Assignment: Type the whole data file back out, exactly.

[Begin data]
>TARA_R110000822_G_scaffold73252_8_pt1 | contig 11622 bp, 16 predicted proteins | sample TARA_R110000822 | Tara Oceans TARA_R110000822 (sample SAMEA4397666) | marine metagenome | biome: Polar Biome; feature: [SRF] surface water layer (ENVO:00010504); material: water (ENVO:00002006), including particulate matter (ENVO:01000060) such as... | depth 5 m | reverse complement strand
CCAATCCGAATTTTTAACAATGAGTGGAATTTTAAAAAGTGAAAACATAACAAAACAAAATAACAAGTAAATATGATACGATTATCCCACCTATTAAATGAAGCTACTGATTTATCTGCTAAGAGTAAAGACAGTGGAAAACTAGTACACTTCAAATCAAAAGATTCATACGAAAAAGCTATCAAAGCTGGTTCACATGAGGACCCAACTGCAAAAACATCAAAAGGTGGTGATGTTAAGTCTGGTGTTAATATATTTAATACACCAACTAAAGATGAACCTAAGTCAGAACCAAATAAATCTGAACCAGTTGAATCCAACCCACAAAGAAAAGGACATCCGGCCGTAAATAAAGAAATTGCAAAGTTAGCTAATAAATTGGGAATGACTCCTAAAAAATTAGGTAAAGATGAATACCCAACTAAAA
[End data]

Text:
>TARA_R110000822_G_scaffold73252_8_pt1 | contig 11622 bp, 16 predicted proteins | sample TARA_R110000822 | Tara Oceans TARA_R110000822 (sample SAMEA4397666) | marine metagenome | biome: Polar Biome; feature: [SRF] surface water layer (ENVO:00010504); material: water (ENVO:00002006), including particulate matter (ENVO:01000060) such as... | depth 5 m | reverse complement strand
CCAATCCGAATTTTTAACAATGAGTGGAATTTTAAAAAGTGAAAACATAACAAAACAAAATAACAAGTAAATATGATACGATTATCCCACCTATTAAATGAAGCTACTGATTTATCTGCTAAGAGTAAAGACAGTGGAAAACTAGTACACTTCAAATCAAAAGATTCATACGAAAAAGCTATCAAAGCTGGTTCACATGAGGACCCAACTGCAAAAACATCAAAAGGTGGTGATGTTAAGTCTGGTGTTAATATATTTAATACACCAACTAAAGATGAACCTAAGTCAGAACCAAATAAATCTGAACCAGTTGAATCCAACCCACAAAGAAAAGGACATCCGGCCGTAAATAAAGAAATTGCAAAGTTAGCTAATAAATTGGGAATGACTCCTAAAAAATTAGGTAAAGATGAATACCCAACTAAAA